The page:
Food & Drink

You Can Now Buy An Easter Egg Made Entirely Out Of Cheese

Yum.

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If you love Easter, but are more of a savoury person than a sweet, you’ll be thrilled to know that your needs are catered for this year in the form of a cheese egg.

The Cheesalicious Easter Egg is made from 120g of cheddar, and it’s only £5.

The Butlers Farmhouse Cheeses egg is available at Sainsbury’s and also comes with a packet of oatcakes, and a sachet of chutney.

Emma Garvey, Cheese Buyer for Sainsbury’s (what a job), said: “We’re always looking for new and unique products to offer to our customers, especially during gifting periods throughout the year when people are on the lookout for something special to give their loved ones.

“The Cheesalicious Easter Egg seemed like an obvious and exciting choice to expand our Easter egg offering and cater to cheese aficionados nationwide. The egg is truly delicious and we can’t wait to see the response from our customers.”

You can pick one up at Sainsbury’s stores and online at from 10 April.

You’d be forgiven for thinking that a plant-based diet is the best way forward. However, researchers from McMasters University in Canada have found that people who eat more than two portions of cheese per day saw decreases in the chance of stroke and the risk of cardiovascular disease.

The study looked at 130,000 people aged between 35 and 70, from 21 different countries. Those who ate less than half a serving a day saw their mortality rate rise by 44.4 percent, five percent of which was down to cardiovascular disease.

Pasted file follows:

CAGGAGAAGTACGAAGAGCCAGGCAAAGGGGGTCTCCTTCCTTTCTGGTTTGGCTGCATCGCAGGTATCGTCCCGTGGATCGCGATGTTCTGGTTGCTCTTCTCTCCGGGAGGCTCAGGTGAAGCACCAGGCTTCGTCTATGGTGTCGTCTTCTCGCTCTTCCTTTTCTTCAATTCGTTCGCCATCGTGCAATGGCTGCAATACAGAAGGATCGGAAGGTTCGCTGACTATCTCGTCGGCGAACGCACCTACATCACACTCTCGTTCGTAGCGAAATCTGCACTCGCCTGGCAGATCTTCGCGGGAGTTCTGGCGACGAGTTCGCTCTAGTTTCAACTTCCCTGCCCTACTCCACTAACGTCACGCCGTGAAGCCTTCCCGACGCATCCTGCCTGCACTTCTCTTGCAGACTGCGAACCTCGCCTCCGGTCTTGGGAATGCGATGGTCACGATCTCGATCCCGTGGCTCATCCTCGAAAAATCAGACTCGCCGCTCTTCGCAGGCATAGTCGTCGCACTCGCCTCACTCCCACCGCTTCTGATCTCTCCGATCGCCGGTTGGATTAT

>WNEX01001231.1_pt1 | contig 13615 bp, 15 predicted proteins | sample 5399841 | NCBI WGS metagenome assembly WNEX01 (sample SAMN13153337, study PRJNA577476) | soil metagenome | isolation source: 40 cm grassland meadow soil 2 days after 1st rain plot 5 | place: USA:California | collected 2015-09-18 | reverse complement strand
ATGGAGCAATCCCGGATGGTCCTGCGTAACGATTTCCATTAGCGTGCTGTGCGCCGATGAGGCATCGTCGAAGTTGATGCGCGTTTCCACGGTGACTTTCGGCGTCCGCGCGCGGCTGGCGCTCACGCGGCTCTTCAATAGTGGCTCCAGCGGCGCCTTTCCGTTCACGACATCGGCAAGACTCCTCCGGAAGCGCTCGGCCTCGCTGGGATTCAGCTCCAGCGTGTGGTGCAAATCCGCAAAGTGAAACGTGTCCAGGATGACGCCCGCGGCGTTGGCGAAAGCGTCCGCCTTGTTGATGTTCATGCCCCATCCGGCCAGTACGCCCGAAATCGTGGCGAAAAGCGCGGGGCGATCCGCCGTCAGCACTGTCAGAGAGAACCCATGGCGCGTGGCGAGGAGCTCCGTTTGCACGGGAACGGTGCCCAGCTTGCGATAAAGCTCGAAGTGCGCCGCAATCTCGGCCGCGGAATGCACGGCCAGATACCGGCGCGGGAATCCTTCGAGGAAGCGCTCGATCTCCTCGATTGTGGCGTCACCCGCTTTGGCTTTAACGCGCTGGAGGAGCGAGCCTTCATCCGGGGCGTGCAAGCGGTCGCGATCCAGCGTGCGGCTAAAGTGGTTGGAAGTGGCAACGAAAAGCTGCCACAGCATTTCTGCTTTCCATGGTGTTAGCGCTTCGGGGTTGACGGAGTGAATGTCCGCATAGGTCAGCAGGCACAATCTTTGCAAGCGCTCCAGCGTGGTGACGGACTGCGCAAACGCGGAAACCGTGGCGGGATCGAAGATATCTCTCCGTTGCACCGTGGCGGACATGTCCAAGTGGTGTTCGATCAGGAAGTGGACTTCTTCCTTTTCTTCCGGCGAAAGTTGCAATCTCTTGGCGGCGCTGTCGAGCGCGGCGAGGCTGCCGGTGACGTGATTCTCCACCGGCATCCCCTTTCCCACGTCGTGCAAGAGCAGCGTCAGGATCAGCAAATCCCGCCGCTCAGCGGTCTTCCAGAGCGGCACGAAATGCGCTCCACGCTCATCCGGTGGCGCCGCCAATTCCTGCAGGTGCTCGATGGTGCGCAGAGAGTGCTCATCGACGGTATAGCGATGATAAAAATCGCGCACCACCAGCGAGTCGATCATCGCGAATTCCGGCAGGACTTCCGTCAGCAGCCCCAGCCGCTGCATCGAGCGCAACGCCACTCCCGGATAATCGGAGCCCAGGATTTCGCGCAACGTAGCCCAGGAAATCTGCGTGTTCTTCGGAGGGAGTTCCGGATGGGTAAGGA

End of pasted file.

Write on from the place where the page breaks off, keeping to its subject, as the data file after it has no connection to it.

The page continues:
Mahshid Dehghan, lead author of the study said: “Our findings support that consumption of dairy products might be beneficial for mortality and cardiovascular disease, especially in low-income and middle-income countries where dairy consumption is much lower than in North America or Europe.”

LADbible reports that a separate study by Texas A&M University found that eating mature cheese could lower your chance of liver cancer.

Aged cheese contains a compound called spermidine that could help to prevent two of the most common types of liver cancer – liver fibrosis and hepatocellular carcinoma – by stopping damaged cells from replicating.

Howeverm Jimmy Chun Yu Louie, from the University of Hong Kong said: “The results from the PURE study seem to suggest that dairy intake, especially whole-fat dairy, might be beneficial for preventing deaths and major cardiovascular diseases.

“However, as the authors themselves concluded, the results only suggest the ‘consumption of dairy products should not be discouraged and perhaps even be encouraged in low-income and middle-income countries.’

“It is not the ultimate seal of approval for recommending whole-fat dairy over its low-fat or skimmed counterparts. Readers should be cautious and treat this study only as yet another piece of the evidence (albeit a large one) in the literature.”

So basically, it looks like more research is needed. But it’s looking positive.

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